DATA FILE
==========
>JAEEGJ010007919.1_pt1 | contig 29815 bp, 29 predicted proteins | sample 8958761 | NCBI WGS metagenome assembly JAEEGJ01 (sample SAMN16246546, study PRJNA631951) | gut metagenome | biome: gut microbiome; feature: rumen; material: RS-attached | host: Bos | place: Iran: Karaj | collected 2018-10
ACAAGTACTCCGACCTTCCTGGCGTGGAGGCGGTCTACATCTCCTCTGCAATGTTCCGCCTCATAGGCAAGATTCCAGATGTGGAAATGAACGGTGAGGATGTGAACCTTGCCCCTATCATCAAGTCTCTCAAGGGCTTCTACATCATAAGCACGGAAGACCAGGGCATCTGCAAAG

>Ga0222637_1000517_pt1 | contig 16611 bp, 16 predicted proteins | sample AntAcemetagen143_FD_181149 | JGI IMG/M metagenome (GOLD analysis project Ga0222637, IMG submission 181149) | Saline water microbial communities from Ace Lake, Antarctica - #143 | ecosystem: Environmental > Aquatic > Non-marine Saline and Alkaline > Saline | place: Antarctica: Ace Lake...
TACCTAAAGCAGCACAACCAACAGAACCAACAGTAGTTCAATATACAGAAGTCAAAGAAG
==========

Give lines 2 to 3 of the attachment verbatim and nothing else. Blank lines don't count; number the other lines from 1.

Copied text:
ACAAGTACTCCGACCTTCCTGGCGTGGAGGCGGTCTACATCTCCTCTGCAATGTTCCGCCTCATAGGCAAGATTCCAGATGTGGAAATGAACGGTGAGGATGTGAACCTTGCCCCTATCATCAAGTCTCTCAAGGGCTTCTACATCATAAGCACGGAAGACCAGGGCATCTGCAAAG

>Ga0222637_1000517_pt1 | contig 16611 bp, 16 predicted proteins | sample AntAcemetagen143_FD_181149 | JGI IMG/M metagenome (GOLD analysis project Ga0222637, IMG submission 181149) | Saline water microbial communities from Ace Lake, Antarctica - #143 | ecosystem: Environmental > Aquatic > Non-marine Saline and Alkaline > Saline | place: Antarctica: Ace Lake...